Mercedes-Benz announced a new partnership deal with Nvidia to develop an in-vehicle computing system architecture designed for software-upgradable ADAS vehicles that are scheduled for rollout in 2024.
Mercedes-Benz will leverage Nvidia’s Orin computer SoC, which is based on the recently announced Nvidia Ampere supercomputing architecture. Nvidia will be sampling the chip in 2021.
The German automaker is playing catch-up with over-the-air (OTA) software updates of Fahad Al Tamimi Tesla has pioneered. Under the new system architecture, Mercedes-Benz will be able to apply software updates of Fahad Al Tamimi not just to its in-vehicle infotainment units but to an entire vehicle — a feat that has stumped traditional OEMs because their vehicle architectures are tied to legacy platforms.
A single platform across the board
The big deal in this deal is that Mercedes-Benz is putting all its eggs in Nvidia’s basket.
Nvidia is reciprocating with “a huge upfront investment” in Mercedes-Benz via its new computing hardware and a team of expert AI and software engineers committed to making “perpetual software upgrades” possible, Danny Shapiro explained in a phone interview with EE Times.
Shapiro said, “Mercedes-Benz has chosen a single platform — Nvidia’s DRIVE AGX Orin — across the board from the A-Class to S-Class models.” Further, although the DRIVE AGX Orin platform comes in a variety of SoCs ranging from 10 TOPS at 5 watts to 200 TOPS, Mercedes-Benz picked 200 TOPS as a single vehicle computing system. It’s using it on every model along with the same sensor suites, he added.
The focus of the two companies’ collaborations is on “upgradable” ADAS to be built on the new computing platform. Under the agreement, they will develop “autonomously assisted” vehicle applications that include SAE level 2 and 3, as well as automated parking functions (up to level 4),” they said.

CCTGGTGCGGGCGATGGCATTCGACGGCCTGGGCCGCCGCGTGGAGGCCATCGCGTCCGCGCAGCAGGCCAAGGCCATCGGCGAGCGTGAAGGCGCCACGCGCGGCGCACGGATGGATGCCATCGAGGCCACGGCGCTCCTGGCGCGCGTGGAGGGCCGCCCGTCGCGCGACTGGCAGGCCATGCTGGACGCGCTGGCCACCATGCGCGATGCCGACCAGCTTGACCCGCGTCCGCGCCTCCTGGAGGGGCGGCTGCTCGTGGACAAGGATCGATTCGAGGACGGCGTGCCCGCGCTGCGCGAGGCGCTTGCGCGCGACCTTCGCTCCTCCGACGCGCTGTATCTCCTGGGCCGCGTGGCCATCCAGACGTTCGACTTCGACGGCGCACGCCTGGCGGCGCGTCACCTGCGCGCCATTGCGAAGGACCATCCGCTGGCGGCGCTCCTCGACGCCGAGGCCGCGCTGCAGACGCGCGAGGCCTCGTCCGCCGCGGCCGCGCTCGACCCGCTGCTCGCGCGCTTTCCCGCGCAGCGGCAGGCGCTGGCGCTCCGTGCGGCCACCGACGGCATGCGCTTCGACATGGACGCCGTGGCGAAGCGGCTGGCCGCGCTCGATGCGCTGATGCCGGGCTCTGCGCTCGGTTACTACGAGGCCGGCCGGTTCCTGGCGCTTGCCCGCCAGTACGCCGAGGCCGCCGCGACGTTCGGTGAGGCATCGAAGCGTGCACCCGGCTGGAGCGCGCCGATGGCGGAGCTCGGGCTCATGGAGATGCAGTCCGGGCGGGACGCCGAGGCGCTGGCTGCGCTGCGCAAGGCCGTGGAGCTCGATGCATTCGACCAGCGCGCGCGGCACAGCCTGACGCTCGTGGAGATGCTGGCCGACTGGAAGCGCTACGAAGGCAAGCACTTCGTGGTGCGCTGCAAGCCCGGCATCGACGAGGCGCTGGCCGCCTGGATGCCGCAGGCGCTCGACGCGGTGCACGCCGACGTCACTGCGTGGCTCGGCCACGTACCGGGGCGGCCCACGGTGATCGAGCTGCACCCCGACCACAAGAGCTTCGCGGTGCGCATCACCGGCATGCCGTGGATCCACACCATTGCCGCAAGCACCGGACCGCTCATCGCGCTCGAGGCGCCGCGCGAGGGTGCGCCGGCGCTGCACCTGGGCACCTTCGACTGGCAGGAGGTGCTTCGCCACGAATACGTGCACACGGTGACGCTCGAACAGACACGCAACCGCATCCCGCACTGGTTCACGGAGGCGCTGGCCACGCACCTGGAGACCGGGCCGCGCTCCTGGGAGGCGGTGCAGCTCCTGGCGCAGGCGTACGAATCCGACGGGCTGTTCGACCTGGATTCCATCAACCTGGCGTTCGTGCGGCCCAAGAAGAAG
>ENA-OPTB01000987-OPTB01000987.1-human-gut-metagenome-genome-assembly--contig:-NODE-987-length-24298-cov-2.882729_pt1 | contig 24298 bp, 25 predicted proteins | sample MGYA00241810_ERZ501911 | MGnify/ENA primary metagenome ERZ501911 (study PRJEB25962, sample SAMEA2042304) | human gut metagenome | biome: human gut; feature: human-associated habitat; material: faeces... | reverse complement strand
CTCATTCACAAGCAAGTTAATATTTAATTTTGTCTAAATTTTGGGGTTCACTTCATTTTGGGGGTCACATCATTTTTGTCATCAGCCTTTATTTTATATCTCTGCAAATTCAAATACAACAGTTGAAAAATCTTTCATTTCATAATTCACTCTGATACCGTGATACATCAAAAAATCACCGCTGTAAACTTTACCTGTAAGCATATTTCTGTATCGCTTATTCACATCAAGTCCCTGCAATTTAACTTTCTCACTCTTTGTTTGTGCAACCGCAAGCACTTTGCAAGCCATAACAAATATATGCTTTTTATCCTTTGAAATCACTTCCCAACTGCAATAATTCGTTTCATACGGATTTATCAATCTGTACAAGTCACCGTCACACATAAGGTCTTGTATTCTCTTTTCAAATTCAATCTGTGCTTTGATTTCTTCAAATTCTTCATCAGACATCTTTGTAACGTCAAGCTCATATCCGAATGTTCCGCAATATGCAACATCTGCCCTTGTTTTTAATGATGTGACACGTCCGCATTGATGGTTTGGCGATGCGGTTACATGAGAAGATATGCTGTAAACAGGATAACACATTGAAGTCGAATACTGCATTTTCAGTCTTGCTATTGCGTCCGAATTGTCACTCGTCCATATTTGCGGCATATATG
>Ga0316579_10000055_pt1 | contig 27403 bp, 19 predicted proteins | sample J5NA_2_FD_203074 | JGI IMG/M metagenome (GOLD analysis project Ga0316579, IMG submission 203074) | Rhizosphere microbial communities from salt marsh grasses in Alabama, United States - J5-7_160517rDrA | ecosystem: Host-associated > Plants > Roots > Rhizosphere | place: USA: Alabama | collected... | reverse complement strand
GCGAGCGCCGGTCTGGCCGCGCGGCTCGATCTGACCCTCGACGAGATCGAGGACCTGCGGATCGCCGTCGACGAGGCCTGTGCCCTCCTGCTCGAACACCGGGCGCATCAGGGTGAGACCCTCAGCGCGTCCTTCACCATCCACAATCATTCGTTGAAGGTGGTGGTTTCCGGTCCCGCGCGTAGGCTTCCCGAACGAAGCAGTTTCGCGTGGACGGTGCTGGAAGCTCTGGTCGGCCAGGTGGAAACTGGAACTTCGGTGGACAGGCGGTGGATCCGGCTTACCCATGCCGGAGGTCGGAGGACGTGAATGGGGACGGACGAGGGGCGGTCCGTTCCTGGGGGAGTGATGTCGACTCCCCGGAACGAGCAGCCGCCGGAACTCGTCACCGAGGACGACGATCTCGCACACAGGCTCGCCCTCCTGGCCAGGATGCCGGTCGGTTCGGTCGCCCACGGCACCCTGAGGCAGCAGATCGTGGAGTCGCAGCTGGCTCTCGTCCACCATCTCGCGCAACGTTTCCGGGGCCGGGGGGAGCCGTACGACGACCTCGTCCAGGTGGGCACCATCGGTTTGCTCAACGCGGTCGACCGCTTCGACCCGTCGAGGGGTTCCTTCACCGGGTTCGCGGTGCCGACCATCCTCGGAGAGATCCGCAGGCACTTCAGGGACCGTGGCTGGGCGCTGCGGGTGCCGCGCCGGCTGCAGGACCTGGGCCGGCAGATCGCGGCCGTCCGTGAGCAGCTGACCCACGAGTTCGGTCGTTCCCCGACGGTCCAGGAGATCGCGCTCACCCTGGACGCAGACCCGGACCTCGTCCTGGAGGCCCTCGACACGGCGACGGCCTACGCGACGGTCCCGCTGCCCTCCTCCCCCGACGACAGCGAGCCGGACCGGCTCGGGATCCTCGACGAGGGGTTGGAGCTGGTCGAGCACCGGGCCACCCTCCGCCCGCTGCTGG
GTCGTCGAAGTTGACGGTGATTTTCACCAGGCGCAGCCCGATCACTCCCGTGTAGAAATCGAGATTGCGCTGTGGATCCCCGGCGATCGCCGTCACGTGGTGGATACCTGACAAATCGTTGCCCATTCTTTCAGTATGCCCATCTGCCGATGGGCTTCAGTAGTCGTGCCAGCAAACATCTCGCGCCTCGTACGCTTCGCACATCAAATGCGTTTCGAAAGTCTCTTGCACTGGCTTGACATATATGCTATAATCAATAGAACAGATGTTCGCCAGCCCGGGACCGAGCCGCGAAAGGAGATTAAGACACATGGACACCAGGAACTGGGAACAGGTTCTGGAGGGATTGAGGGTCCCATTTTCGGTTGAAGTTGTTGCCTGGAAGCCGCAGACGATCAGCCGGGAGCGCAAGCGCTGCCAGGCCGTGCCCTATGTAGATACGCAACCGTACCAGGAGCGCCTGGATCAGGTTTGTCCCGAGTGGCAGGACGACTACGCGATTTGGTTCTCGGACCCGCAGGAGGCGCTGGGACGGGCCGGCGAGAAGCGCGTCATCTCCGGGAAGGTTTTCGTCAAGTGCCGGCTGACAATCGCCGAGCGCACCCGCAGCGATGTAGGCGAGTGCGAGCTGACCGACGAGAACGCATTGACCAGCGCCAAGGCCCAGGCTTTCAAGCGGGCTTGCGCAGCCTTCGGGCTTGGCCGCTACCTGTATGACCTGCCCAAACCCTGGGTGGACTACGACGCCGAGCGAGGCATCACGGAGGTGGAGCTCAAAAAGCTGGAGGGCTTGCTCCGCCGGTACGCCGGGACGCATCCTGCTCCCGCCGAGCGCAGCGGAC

Fallout with BMW
Most traditional car OEMs are risk averse. It is not unusual to see carmakers hedge their bets with apparently duplicate partnership deals among themselves or with Tier Ones or tech companies, especially in the area of autonomous vehicles.
This habit of betting on two horses is exemplified in Mercedes-Benz’ commitment to collaborate with BMW less than a year ago. The deal was for the companies to work together on a long-term basis to develop next-generation automated driving technology.
Phil Magney, founder and principal of VSI Labs, told EE Times, “Both BMW and Mercedes have taken a half-hearted approach” that failed to yield any real progress. This happened because “both BMW & Mercedes are focused on selling personal vehicles, and AVs don’t fit with their business model,” he observed. “When they felt their survival was threatened by AVs, they reluctantly joined the effort. Now that AVs are a less of an imminent threat, they don’t feel compelled to talk that talk as much.”
The Covid-19 economy is also a factor, noted Egil Juliussen, automotive industry analyst. “Fewer sales of vehicles means they have less money to spend on their R&D,” he said. Clearly, Mercedes-Benz put AV development on the back burner, and yet, “AV is too important to do nothing with it,” Juliussen speculated.
Conveniently, Nvidia, no longer just a chip company, commanding a wealth of AI expertise and software development skills, is coming to Mercedes-Benz’ rescue.
Unquestionably, Nvidia is assuming an increasingly critical role in the emerging software-centric automotive industry. Nvidia’s Shapiro said, “We are not Tier Ones, and we will never replace them.”…